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W. H. Swanson, V. E. Malinovsky, M. W. Dul, K. Holopigian; Optic Disc and Visual Field Abnormalities in Patients With Glaucoma: Comparable Sensitivity When Measures Are Equated for Specificity. Invest. Ophthalmol. Vis. Sci. 2009;50(13):3512.
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Recent studies of patients with ocular hypertension and glaucoma have found that progression occurs as frequently with perimetric measures as with structural measures, when specificity is equated across tests (Artes & Chauhan, 2005, Prog Ret Eye Res 24:333; Strouthidis et al., 2006 IOVS 47:2904). Because these studies assessed progression, it may be difficult for clinicians to apply these conclusions to test results acquired from patients at a single visit. To address this need, we compared the ability of perimetric and imaging tests to detect abnormality in individual optic nerve sectors of patients with established glaucoma.
We tested one eye each of 112 subjects enrolled in a prospective longitudinal study: 62 patients with established glaucoma aged 63 +/- 8 yrs, and 50 control subjects free of eye disease aged 61 +/- 10 yrs. All patients had both optic nerve and visual field damage typical of glaucoma in the tested eye, but few eyes had damage in both inferior temporal (IT) and superior temporal (ST) optic nerve sectors. We analyzed data from the most recent visit on which both optic nerve tomography (HRT-III) and automated perimetry (24-2 SITA Standard) met reliability criteria (rejected if SD on HRT > 30 microns, fixation losses or false positive errors > 25% on perimetry). The optic nerve map of Garway-Heath et al, 2002 (IOVS 43:2213) was used to compute arithmetic means across perimetric locations corresponding to IT and ST optic nerve sectors. Data from control eyes were used to set specificity for each test and sector at 90%, 94% or 98%, and each of the 124 sectors from glaucomatous eyes was scored as either within or outside normal limits.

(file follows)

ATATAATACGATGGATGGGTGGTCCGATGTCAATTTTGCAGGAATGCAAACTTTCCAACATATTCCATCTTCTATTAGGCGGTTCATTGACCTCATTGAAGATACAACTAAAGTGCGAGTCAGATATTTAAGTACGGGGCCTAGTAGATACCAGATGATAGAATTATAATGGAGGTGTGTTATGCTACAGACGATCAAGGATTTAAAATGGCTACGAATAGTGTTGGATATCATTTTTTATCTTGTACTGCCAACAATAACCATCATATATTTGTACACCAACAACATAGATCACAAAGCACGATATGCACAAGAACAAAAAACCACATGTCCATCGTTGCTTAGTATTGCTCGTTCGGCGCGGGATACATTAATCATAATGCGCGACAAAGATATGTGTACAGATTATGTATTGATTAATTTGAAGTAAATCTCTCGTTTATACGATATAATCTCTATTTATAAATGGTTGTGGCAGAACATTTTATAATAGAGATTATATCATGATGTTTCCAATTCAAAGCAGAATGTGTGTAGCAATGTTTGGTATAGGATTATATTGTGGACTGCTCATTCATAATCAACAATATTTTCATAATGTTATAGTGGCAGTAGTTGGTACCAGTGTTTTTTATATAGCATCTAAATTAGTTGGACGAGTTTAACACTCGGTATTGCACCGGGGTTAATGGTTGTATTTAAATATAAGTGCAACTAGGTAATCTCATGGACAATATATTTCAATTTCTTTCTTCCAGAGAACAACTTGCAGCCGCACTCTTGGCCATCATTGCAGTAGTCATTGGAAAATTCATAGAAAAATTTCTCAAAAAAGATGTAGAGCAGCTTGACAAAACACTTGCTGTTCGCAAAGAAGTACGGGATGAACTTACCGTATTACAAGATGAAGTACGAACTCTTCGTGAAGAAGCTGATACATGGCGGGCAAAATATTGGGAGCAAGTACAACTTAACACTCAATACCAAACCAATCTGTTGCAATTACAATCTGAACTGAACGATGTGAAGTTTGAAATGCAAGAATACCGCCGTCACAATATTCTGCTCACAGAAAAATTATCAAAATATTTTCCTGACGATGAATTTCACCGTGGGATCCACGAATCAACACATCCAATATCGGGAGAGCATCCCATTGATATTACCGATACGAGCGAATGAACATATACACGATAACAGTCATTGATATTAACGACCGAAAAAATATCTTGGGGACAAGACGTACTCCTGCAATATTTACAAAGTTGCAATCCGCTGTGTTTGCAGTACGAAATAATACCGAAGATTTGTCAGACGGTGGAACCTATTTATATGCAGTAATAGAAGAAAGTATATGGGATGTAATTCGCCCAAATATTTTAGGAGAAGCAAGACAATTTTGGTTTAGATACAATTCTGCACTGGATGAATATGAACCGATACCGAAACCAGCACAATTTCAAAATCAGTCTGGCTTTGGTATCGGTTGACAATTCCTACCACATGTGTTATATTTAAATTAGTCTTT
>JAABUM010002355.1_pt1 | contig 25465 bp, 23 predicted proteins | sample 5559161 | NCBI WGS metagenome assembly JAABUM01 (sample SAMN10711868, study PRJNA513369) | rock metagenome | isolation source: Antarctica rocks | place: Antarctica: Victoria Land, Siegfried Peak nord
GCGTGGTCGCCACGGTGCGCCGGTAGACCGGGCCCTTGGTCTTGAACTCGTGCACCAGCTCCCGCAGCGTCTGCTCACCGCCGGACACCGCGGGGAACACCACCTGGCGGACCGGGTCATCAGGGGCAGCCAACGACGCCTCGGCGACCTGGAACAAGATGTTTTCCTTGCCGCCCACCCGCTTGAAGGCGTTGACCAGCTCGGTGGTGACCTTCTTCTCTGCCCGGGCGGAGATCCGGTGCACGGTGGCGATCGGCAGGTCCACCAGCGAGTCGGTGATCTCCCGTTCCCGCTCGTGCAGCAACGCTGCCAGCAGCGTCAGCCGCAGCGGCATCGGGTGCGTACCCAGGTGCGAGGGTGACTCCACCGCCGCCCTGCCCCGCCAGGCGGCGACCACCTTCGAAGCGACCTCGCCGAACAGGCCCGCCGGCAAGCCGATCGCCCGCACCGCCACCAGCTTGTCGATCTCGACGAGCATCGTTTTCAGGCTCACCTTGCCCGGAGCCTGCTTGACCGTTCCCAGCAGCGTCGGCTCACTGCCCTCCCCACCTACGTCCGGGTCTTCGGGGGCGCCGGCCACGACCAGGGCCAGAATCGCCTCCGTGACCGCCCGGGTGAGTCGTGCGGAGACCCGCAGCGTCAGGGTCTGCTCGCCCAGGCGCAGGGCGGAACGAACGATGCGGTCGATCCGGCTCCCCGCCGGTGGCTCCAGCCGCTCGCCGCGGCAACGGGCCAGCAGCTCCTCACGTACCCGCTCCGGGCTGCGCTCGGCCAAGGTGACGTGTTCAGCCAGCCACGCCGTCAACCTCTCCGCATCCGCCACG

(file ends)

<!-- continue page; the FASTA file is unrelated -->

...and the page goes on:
When specificity was set to 90%, perimetry identified 76 sectors in diseased eyes while rim area identified 75 sectors (chi square = 0.02, p > 0.89). Specificity of 94% yielded 65 sectors by perimetry and 56 sectors by rim area (chi square = 1.31, p > 0.25), and specificity of 98% yielded 47 sectors by perimetry and 40 sectors by rim area (chi square = 0.87, p > 0.35).
Our results demonstrate that perimetric measures can have similar ability to detect glaucomatous defects as do as imaging measures, at all levels of specificity.
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